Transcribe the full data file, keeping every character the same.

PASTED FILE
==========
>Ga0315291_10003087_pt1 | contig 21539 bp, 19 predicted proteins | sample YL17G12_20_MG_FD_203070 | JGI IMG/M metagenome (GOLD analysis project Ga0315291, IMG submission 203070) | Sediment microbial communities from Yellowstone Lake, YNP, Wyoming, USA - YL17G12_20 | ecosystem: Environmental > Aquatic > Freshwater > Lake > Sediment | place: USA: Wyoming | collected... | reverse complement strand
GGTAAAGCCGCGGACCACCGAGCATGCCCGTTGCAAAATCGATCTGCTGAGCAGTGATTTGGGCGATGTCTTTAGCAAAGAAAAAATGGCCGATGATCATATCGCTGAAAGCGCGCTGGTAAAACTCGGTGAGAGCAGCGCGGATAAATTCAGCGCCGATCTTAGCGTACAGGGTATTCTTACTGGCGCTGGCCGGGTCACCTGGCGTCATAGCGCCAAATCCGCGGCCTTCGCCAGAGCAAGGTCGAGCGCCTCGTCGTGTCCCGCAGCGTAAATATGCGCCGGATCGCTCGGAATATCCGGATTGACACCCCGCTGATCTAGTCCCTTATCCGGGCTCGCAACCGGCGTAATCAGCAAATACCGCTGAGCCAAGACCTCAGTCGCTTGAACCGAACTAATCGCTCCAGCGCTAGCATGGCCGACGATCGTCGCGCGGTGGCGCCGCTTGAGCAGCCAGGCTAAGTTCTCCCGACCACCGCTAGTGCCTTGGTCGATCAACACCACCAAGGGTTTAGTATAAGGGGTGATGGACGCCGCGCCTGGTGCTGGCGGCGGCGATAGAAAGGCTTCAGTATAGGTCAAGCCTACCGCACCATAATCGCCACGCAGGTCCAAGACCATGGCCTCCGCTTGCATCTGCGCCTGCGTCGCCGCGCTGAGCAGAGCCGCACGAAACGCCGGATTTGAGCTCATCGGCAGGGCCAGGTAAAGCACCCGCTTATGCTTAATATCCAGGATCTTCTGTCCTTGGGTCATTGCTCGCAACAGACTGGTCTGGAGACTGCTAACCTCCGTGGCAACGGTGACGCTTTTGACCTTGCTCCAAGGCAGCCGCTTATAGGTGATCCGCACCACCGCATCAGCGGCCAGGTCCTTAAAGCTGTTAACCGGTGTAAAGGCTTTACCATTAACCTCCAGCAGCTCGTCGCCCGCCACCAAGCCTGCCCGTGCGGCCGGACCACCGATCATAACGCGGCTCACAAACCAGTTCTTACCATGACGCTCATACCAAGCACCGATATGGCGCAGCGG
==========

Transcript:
>Ga0315291_10003087_pt1 | contig 21539 bp, 19 predicted proteins | sample YL17G12_20_MG_FD_203070 | JGI IMG/M metagenome (GOLD analysis project Ga0315291, IMG submission 203070) | Sediment microbial communities from Yellowstone Lake, YNP, Wyoming, USA - YL17G12_20 | ecosystem: Environmental > Aquatic > Freshwater > Lake > Sediment | place: USA: Wyoming | collected... | reverse complement strand
GGTAAAGCCGCGGACCACCGAGCATGCCCGTTGCAAAATCGATCTGCTGAGCAGTGATTTGGGCGATGTCTTTAGCAAAGAAAAAATGGCCGATGATCATATCGCTGAAAGCGCGCTGGTAAAACTCGGTGAGAGCAGCGCGGATAAATTCAGCGCCGATCTTAGCGTACAGGGTATTCTTACTGGCGCTGGCCGGGTCACCTGGCGTCATAGCGCCAAATCCGCGGCCTTCGCCAGAGCAAGGTCGAGCGCCTCGTCGTGTCCCGCAGCGTAAATATGCGCCGGATCGCTCGGAATATCCGGATTGACACCCCGCTGATCTAGTCCCTTATCCGGGCTCGCAACCGGCGTAATCAGCAAATACCGCTGAGCCAAGACCTCAGTCGCTTGAACCGAACTAATCGCTCCAGCGCTAGCATGGCCGACGATCGTCGCGCGGTGGCGCCGCTTGAGCAGCCAGGCTAAGTTCTCCCGACCACCGCTAGTGCCTTGGTCGATCAACACCACCAAGGGTTTAGTATAAGGGGTGATGGACGCCGCGCCTGGTGCTGGCGGCGGCGATAGAAAGGCTTCAGTATAGGTCAAGCCTACCGCACCATAATCGCCACGCAGGTCCAAGACCATGGCCTCCGCTTGCATCTGCGCCTGCGTCGCCGCGCTGAGCAGAGCCGCACGAAACGCCGGATTTGAGCTCATCGGCAGGGCCAGGTAAAGCACCCGCTTATGCTTAATATCCAGGATCTTCTGTCCTTGGGTCATTGCTCGCAACAGACTGGTCTGGAGACTGCTAACCTCCGTGGCAACGGTGACGCTTTTGACCTTGCTCCAAGGCAGCCGCTTATAGGTGATCCGCACCACCGCATCAGCGGCCAGGTCCTTAAAGCTGTTAACCGGTGTAAAGGCTTTACCATTAACCTCCAGCAGCTCGTCGCCCGCCACCAAGCCTGCCCGTGCGGCCGGACCACCGATCATAACGCGGCTCACAAACCAGTTCTTACCATGACGCTCATACCAAGCACCGATATGGCGCAGCGG